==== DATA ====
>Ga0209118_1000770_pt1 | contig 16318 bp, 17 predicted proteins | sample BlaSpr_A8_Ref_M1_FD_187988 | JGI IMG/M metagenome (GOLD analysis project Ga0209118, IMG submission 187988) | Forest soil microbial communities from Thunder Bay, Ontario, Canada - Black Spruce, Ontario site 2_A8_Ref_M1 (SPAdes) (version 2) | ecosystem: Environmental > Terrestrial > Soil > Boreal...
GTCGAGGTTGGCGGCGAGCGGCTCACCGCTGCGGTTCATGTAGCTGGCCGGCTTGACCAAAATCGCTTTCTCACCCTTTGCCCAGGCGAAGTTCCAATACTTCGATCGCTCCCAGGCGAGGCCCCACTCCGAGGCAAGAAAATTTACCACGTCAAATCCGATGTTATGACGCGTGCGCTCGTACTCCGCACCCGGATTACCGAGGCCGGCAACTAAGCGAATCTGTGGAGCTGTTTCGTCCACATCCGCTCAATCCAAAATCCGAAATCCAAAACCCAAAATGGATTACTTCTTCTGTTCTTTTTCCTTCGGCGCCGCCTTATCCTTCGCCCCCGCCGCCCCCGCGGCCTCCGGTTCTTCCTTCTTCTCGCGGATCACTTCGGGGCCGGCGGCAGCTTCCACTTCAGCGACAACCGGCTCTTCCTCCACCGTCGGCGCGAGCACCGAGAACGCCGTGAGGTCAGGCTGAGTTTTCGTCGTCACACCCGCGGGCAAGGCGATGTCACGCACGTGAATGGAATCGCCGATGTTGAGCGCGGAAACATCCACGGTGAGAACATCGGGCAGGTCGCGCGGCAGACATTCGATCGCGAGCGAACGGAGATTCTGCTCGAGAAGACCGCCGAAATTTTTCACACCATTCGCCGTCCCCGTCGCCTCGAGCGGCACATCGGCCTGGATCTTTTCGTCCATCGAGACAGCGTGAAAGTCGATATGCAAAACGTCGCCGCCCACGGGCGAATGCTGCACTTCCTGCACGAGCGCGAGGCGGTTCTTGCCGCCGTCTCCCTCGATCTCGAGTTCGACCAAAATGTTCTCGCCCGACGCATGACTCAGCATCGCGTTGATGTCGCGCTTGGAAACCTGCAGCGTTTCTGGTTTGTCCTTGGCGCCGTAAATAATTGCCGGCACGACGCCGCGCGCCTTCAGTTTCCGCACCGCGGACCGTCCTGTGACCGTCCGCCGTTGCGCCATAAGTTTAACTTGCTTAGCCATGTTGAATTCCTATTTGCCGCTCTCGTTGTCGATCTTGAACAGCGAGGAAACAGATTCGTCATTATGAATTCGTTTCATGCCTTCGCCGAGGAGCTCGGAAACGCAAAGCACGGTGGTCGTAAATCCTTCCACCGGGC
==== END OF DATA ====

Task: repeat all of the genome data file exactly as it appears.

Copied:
>Ga0209118_1000770_pt1 | contig 16318 bp, 17 predicted proteins | sample BlaSpr_A8_Ref_M1_FD_187988 | JGI IMG/M metagenome (GOLD analysis project Ga0209118, IMG submission 187988) | Forest soil microbial communities from Thunder Bay, Ontario, Canada - Black Spruce, Ontario site 2_A8_Ref_M1 (SPAdes) (version 2) | ecosystem: Environmental > Terrestrial > Soil > Boreal...
GTCGAGGTTGGCGGCGAGCGGCTCACCGCTGCGGTTCATGTAGCTGGCCGGCTTGACCAAAATCGCTTTCTCACCCTTTGCCCAGGCGAAGTTCCAATACTTCGATCGCTCCCAGGCGAGGCCCCACTCCGAGGCAAGAAAATTTACCACGTCAAATCCGATGTTATGACGCGTGCGCTCGTACTCCGCACCCGGATTACCGAGGCCGGCAACTAAGCGAATCTGTGGAGCTGTTTCGTCCACATCCGCTCAATCCAAAATCCGAAATCCAAAACCCAAAATGGATTACTTCTTCTGTTCTTTTTCCTTCGGCGCCGCCTTATCCTTCGCCCCCGCCGCCCCCGCGGCCTCCGGTTCTTCCTTCTTCTCGCGGATCACTTCGGGGCCGGCGGCAGCTTCCACTTCAGCGACAACCGGCTCTTCCTCCACCGTCGGCGCGAGCACCGAGAACGCCGTGAGGTCAGGCTGAGTTTTCGTCGTCACACCCGCGGGCAAGGCGATGTCACGCACGTGAATGGAATCGCCGATGTTGAGCGCGGAAACATCCACGGTGAGAACATCGGGCAGGTCGCGCGGCAGACATTCGATCGCGAGCGAACGGAGATTCTGCTCGAGAAGACCGCCGAAATTTTTCACACCATTCGCCGTCCCCGTCGCCTCGAGCGGCACATCGGCCTGGATCTTTTCGTCCATCGAGACAGCGTGAAAGTCGATATGCAAAACGTCGCCGCCCACGGGCGAATGCTGCACTTCCTGCACGAGCGCGAGGCGGTTCTTGCCGCCGTCTCCCTCGATCTCGAGTTCGACCAAAATGTTCTCGCCCGACGCATGACTCAGCATCGCGTTGATGTCGCGCTTGGAAACCTGCAGCGTTTCTGGTTTGTCCTTGGCGCCGTAAATAATTGCCGGCACGACGCCGCGCGCCTTCAGTTTCCGCACCGCGGACCGTCCTGTGACCGTCCGCCGTTGCGCCATAAGTTTAACTTGCTTAGCCATGTTGAATTCCTATTTGCCGCTCTCGTTGTCGATCTTGAACAGCGAGGAAACAGATTCGTCATTATGAATTCGTTTCATGCCTTCGCCGAGGAGCTCGGAAACGCAAAGCACGGTGGTCGTAAATCCTTCCACCGGGC